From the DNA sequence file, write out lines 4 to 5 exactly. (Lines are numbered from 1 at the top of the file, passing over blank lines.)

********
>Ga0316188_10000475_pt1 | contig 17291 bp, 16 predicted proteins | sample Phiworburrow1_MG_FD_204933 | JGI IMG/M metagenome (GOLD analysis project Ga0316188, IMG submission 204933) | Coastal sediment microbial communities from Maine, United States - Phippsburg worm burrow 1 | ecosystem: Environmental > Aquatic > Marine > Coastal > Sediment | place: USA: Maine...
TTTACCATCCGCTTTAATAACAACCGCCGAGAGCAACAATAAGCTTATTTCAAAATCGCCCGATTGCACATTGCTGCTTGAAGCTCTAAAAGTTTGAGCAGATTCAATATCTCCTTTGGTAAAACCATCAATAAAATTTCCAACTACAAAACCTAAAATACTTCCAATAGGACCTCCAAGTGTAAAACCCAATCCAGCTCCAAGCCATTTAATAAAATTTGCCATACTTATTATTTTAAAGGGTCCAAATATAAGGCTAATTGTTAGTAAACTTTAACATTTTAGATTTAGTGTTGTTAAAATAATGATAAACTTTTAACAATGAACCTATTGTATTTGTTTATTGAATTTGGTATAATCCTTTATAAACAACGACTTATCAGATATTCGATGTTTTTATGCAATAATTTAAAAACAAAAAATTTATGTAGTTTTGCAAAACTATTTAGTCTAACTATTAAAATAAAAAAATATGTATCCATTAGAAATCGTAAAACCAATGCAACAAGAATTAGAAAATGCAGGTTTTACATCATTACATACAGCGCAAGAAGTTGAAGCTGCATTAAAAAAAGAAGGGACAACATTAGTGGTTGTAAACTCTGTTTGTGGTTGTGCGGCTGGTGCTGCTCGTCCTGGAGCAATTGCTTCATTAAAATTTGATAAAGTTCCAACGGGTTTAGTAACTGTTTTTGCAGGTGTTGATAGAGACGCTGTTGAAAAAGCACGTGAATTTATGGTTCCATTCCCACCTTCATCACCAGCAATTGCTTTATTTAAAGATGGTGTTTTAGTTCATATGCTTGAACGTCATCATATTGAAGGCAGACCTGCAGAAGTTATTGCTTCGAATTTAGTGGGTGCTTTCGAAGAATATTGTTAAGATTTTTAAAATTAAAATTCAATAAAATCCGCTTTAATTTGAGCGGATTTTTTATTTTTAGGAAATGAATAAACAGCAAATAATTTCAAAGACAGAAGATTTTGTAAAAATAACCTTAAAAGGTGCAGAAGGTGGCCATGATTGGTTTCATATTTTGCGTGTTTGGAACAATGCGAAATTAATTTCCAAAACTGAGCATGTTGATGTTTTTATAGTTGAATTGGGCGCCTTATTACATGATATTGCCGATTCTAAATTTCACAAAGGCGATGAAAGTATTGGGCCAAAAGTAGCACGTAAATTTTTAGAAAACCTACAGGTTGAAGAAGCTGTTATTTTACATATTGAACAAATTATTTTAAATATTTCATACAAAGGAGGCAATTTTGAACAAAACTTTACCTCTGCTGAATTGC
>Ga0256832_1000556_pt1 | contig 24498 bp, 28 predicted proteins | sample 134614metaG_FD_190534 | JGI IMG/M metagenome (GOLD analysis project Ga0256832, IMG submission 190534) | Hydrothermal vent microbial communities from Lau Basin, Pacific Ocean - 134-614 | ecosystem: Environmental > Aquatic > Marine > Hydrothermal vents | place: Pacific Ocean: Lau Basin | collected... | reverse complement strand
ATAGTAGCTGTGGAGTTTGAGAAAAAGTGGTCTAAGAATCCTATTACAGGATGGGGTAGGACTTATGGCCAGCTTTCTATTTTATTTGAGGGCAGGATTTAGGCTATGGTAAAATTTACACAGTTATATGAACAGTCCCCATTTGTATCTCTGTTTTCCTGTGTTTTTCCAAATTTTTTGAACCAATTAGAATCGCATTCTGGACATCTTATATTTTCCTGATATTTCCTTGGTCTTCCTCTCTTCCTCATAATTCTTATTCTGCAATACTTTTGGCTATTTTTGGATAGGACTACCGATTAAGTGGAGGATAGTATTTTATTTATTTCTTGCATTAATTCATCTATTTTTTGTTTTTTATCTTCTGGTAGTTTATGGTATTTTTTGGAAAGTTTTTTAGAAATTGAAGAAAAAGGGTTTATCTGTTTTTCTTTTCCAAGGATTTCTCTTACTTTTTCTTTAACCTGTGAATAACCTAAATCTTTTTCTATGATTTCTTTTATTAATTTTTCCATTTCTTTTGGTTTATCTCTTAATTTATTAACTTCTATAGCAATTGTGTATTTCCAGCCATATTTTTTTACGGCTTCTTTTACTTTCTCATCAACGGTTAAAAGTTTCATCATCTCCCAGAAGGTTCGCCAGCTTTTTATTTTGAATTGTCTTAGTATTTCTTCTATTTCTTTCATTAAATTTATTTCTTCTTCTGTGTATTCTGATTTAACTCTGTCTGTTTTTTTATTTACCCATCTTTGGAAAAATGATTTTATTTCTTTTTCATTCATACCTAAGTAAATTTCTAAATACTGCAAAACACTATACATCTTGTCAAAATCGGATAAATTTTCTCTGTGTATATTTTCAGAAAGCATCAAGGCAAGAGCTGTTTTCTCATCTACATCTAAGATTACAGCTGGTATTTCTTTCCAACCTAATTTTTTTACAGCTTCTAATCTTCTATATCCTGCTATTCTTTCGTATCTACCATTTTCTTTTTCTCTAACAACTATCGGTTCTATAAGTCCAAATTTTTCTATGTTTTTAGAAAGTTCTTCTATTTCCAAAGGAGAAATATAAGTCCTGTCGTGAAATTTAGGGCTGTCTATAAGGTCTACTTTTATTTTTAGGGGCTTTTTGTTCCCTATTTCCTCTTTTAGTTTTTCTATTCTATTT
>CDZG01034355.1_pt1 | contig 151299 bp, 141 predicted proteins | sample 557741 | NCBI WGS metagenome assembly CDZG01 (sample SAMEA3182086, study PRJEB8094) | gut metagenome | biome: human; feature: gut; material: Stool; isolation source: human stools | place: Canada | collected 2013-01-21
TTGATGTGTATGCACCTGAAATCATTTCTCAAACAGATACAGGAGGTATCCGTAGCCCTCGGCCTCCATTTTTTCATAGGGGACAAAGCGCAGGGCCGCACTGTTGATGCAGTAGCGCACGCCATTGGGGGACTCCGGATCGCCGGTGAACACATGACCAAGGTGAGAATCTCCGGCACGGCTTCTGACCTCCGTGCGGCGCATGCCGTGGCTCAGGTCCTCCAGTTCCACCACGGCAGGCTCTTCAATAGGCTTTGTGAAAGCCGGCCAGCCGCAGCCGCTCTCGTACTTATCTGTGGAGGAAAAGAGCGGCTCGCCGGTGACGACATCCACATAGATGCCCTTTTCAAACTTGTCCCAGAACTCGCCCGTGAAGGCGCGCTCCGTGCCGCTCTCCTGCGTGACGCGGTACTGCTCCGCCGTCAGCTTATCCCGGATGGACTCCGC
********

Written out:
ATAGTAGCTGTGGAGTTTGAGAAAAAGTGGTCTAAGAATCCTATTACAGGATGGGGTAGGACTTATGGCCAGCTTTCTATTTTATTTGAGGGCAGGATTTAGGCTATGGTAAAATTTACACAGTTATATGAACAGTCCCCATTTGTATCTCTGTTTTCCTGTGTTTTTCCAAATTTTTTGAACCAATTAGAATCGCATTCTGGACATCTTATATTTTCCTGATATTTCCTTGGTCTTCCTCTCTTCCTCATAATTCTTATTCTGCAATACTTTTGGCTATTTTTGGATAGGACTACCGATTAAGTGGAGGATAGTATTTTATTTATTTCTTGCATTAATTCATCTATTTTTTGTTTTTTATCTTCTGGTAGTTTATGGTATTTTTTGGAAAGTTTTTTAGAAATTGAAGAAAAAGGGTTTATCTGTTTTTCTTTTCCAAGGATTTCTCTTACTTTTTCTTTAACCTGTGAATAACCTAAATCTTTTTCTATGATTTCTTTTATTAATTTTTCCATTTCTTTTGGTTTATCTCTTAATTTATTAACTTCTATAGCAATTGTGTATTTCCAGCCATATTTTTTTACGGCTTCTTTTACTTTCTCATCAACGGTTAAAAGTTTCATCATCTCCCAGAAGGTTCGCCAGCTTTTTATTTTGAATTGTCTTAGTATTTCTTCTATTTCTTTCATTAAATTTATTTCTTCTTCTGTGTATTCTGATTTAACTCTGTCTGTTTTTTTATTTACCCATCTTTGGAAAAATGATTTTATTTCTTTTTCATTCATACCTAAGTAAATTTCTAAATACTGCAAAACACTATACATCTTGTCAAAATCGGATAAATTTTCTCTGTGTATATTTTCAGAAAGCATCAAGGCAAGAGCTGTTTTCTCATCTACATCTAAGATTACAGCTGGTATTTCTTTCCAACCTAATTTTTTTACAGCTTCTAATCTTCTATATCCTGCTATTCTTTCGTATCTACCATTTTCTTTTTCTCTAACAACTATCGGTTCTATAAGTCCAAATTTTTCTATGTTTTTAGAAAGTTCTTCTATTTCCAAAGGAGAAATATAAGTCCTGTCGTGAAATTTAGGGCTGTCTATAAGGTCTACTTTTATTTTTAGGGGCTTTTTGTTCCCTATTTCCTCTTTTAGTTTTTCTATTCTATTT
>CDZG01034355.1_pt1 | contig 151299 bp, 141 predicted proteins | sample 557741 | NCBI WGS metagenome assembly CDZG01 (sample SAMEA3182086, study PRJEB8094) | gut metagenome | biome: human; feature: gut; material: Stool; isolation source: human stools | place: Canada | collected 2013-01-21